Looking to beef up its cancer immunotherapy portfolio, pharma giant Novartis is gobbling up a startup biotech in the U.S. that could help provide an entry into the frenzied race for PD-1 targeting therapies. Novartis ($NVS) announced this morning that it had struck a deal to buy CoStim Pharmaceuticals, a low-profile biotech based in Cambridge, MA, and listed as part of Atlas Venture's group of companies.
In classic Novartis fashion, the announcement doesn't mention deal terms, or even very much about the biotech it's buying, other than to cite its potential in going after PD-1--now perhaps the hottest target in cancer.
Bristol-Myers Squibb ($BMY), Merck ($MRK) and Roche ($RHHBY) have all produced fascinating data in recent months demonstrating the potential in taking the brakes off the human immune system and coordinating a powerful attack on a variety of cancers. Novartis, meanwhile, has been putting its considerable weight behind chimeric antigen receptor (CAR-T) technology and a new therapy advanced by Carl June at the University of Pennsylvania.
|Mark Fishman, president of Novartis Institutes for BioMedical Research--FierceBiotech file photo|
The big idea here is that pushing the immune system to attack cancer can be combined with a variety of targeted drugs to offer a combination punch against the disease. Merck, anxious to regain its rep as a leader in drug development, recently announced a string of tie-ups with industry partners. And Novartis, a hungry giant with a big appetite for new oncology therapeutics, is clearly planning to compete in the field. It will now explore combining CoStim's technology with its CAR-T approach.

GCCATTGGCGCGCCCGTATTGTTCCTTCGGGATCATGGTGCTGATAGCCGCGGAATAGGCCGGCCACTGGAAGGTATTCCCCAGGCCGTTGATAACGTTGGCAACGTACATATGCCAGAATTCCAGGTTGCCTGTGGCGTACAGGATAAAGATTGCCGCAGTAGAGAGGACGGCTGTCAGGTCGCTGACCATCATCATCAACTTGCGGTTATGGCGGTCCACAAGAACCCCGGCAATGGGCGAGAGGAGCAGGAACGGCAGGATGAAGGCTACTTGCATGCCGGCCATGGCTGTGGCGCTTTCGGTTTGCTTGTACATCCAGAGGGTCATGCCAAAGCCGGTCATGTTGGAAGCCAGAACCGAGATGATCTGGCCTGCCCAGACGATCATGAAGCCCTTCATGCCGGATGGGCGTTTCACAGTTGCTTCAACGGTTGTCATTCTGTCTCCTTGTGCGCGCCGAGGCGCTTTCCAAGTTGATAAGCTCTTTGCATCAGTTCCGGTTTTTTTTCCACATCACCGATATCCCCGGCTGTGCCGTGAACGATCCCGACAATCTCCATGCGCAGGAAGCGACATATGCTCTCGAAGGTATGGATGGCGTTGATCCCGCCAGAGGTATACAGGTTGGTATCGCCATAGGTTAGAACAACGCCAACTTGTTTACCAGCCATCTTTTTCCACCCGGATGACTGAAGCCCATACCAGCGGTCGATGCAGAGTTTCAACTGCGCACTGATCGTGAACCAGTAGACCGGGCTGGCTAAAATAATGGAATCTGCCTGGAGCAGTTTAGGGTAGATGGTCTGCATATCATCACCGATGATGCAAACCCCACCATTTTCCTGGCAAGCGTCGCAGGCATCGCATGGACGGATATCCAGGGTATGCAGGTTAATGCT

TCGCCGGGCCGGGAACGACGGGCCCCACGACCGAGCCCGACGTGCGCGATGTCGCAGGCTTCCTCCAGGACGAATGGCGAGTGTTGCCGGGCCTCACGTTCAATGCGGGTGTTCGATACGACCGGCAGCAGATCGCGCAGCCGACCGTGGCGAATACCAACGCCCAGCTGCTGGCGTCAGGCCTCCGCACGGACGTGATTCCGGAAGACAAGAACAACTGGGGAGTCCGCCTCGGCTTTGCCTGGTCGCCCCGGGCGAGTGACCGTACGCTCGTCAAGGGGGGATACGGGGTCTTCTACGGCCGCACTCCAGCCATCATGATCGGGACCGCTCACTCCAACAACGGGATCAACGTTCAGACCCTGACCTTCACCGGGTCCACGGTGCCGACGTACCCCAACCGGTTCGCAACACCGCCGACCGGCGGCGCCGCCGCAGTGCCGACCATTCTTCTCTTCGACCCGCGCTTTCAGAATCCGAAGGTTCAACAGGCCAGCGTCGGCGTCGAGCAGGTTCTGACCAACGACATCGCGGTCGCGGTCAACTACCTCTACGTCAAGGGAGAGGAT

The technology, which was backed by MPM and Atlas, has a distinguished background.
"The commitment by MPM to build CoStim arose from the 2010 MPM Medical and Scientific Advisory meeting where Professor Arlene Sharpe of Harvard presented her work describing how T cells respond to the complex array of positive and negative inputs from their environment and how blocking negative signals could be even more important for anti-cancer T cell activity than further activating T cells," reports MPM. "Working with scientific co-founders Professors Arlene Sharpe, Gordon Freeman and Vijay Kuchroo, CoStim subsequently assembled a portfolio of agents directed at multiple T cell regulatory targets via relationships established with the Dana Farber Cancer Institute, Harvard Medical School, Boston Children's Hospital, Brigham and Women's Hospital, and Immutep SA."
"Therapy for many types of cancers are expected to increasingly rely upon rational combinations of agents," said Mark Fishman, president of the Novartis Institutes for BioMedical Research, in a statement. "Immunotherapy agents provide additional arrows in our quiver for such combinations. They complement our extensive portfolio of drugs that hit genetically defined cancer-causing pathways, and also may be relevant to expansion of CAR therapies."
Novartis R&D has a large and growing presence in Cambridge, MA, one of its three big research hubs around the world. The company has been pushing a reorganization of its $7 billion pharma R&D group, looking to trim costs and concentrate its work in the hubs.
- here's the release